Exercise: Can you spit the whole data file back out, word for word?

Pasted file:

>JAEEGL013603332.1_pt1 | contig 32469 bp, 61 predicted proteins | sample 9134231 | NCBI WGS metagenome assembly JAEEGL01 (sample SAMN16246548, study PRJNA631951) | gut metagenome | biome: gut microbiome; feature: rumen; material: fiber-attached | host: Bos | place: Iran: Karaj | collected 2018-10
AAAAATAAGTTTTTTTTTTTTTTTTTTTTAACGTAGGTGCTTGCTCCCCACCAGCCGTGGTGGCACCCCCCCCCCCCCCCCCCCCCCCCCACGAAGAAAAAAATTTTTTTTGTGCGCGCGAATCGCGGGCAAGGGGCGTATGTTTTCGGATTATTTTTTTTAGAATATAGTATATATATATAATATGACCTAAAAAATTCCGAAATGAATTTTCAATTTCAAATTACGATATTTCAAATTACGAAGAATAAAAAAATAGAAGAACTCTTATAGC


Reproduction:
>JAEEGL013603332.1_pt1 | contig 32469 bp, 61 predicted proteins | sample 9134231 | NCBI WGS metagenome assembly JAEEGL01 (sample SAMN16246548, study PRJNA631951) | gut metagenome | biome: gut microbiome; feature: rumen; material: fiber-attached | host: Bos | place: Iran: Karaj | collected 2018-10
AAAAATAAGTTTTTTTTTTTTTTTTTTTTAACGTAGGTGCTTGCTCCCCACCAGCCGTGGTGGCACCCCCCCCCCCCCCCCCCCCCCCCCACGAAGAAAAAAATTTTTTTTGTGCGCGCGAATCGCGGGCAAGGGGCGTATGTTTTCGGATTATTTTTTTTAGAATATAGTATATATATATAATATGACCTAAAAAATTCCGAAATGAATTTTCAATTTCAAATTACGATATTTCAAATTACGAAGAATAAAAAAATAGAAGAACTCTTATAGC